Rent-a-room tax relief, or the Government’s Rent a Room Scheme, allows you to earn up to £7,500 per year tax-free from letting furnished accommodation in your home.
So how does it work?
The tax exemption is automatic if you earn less than the threshold. This means that you don’t need to do anything. If you earn more than the threshold, you must complete a tax return. From 6th April 2016, this threshold is £7,500. Be aware that for the 2015-16 tax year, the threshold was £4,250. You can then opt into the scheme and claim your tax-free allowance – you do this on your tax return.
Who does the scheme apply to?
The Rent a Room Scheme applies only to landlords who let a furnished room to a lodger in their own home, or to those who run a guesthouse or bed and breakfast.
Short-term lettings, such as those found on Airbnb, are also covered.
However, if you plan to create separate residences that will no longer be part of your home – for instance, if they have their own entrances and facilities – you will not be covered by the scheme.
There is an exception if you let furnished accommodation in a self-contained flat where the divisions of the room are temporary.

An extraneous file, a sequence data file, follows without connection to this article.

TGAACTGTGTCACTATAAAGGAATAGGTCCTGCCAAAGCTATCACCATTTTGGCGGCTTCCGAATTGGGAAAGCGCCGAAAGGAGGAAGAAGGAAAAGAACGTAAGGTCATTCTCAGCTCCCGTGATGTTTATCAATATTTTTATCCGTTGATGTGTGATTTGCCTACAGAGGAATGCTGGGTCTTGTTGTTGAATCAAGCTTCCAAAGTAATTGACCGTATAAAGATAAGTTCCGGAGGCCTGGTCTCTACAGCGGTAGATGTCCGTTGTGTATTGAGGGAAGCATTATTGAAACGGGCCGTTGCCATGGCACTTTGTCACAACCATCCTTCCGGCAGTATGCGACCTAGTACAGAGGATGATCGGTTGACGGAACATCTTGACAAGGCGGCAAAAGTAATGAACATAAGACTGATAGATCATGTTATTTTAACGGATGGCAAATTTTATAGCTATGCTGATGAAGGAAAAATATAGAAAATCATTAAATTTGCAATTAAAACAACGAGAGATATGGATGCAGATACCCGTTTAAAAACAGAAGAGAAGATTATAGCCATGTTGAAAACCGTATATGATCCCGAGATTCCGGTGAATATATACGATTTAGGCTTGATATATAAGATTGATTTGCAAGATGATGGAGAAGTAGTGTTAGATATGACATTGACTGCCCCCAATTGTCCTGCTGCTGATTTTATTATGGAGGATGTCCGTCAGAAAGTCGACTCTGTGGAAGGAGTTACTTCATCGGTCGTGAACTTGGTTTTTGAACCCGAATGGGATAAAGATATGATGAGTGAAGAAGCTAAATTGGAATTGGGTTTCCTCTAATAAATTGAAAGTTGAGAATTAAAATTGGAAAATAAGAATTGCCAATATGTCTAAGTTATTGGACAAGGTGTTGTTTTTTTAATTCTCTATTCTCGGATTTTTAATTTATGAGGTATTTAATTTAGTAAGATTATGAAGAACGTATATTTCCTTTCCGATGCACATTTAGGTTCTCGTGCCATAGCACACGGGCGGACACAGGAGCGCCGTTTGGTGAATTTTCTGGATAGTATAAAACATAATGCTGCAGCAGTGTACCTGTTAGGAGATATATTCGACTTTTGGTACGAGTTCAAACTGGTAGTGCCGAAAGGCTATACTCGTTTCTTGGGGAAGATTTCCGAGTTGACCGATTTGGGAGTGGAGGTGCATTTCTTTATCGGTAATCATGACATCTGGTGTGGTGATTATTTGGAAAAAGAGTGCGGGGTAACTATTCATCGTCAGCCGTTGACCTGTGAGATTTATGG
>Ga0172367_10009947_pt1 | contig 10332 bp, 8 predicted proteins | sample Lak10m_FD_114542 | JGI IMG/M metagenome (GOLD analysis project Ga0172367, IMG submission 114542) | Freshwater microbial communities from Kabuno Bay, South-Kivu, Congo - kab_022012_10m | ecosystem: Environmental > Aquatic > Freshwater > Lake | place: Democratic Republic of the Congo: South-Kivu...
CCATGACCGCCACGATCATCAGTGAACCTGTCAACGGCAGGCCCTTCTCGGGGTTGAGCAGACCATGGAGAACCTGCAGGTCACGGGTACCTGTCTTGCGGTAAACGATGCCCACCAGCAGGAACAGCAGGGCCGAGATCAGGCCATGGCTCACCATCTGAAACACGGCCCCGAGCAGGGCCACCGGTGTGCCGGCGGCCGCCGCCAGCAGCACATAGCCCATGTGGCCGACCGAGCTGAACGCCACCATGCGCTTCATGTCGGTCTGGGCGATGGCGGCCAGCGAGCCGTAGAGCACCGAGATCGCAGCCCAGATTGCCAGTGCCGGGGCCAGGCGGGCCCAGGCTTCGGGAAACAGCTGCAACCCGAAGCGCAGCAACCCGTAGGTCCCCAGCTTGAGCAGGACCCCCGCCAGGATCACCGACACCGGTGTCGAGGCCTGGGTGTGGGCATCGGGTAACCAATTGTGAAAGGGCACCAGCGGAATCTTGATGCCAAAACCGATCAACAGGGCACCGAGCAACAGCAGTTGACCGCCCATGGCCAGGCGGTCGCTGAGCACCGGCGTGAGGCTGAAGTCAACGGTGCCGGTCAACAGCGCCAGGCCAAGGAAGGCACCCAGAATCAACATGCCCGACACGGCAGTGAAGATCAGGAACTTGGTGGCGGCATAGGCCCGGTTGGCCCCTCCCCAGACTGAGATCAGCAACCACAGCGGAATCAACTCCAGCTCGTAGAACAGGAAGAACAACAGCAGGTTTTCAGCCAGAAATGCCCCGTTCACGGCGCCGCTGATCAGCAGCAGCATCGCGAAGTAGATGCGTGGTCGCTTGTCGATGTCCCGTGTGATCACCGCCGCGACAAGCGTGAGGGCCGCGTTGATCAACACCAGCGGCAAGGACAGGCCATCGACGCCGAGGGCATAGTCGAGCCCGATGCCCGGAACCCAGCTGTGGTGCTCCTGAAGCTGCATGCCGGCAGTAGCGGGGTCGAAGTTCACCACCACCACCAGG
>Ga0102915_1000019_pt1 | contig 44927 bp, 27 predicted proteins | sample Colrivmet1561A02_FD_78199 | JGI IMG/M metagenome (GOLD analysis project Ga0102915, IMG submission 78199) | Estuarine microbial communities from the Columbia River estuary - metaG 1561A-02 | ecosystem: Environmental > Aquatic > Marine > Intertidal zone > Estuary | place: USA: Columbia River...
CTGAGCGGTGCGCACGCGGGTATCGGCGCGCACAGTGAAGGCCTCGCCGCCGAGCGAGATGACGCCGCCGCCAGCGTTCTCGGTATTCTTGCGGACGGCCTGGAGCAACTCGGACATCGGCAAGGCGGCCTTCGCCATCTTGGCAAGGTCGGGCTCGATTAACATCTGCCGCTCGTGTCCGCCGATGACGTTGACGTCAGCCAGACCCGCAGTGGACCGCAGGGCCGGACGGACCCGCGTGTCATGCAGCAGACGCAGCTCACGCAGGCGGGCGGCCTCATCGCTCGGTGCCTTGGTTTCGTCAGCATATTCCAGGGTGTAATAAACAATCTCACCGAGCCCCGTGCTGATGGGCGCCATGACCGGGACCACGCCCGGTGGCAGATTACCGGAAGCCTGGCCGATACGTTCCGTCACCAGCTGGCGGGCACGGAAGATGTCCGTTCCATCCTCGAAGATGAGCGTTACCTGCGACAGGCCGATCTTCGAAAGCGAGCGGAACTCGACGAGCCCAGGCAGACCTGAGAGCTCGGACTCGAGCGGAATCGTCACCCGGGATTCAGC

There are no strict rules about what constitutes a temporary division, but HM Revenue & Customs (HMRC) will question how long the partitions have been in place and how long they are intended to remain. You will also be asked to state whether the separate residence has its own address and entrance.
If you plan to install kitchens and bathrooms in the property, it will be difficult to argue that the divided residences are temporary.
Unfurnished rooms and rooms that are being used by others as an office are also disallowed. Landlords who let rooms while they are abroad are also unable to claim the tax relief.
Rent-a-room tax relief is perfect for live-in landlords, but you must be aware that the scheme is currently under review for short-term lets.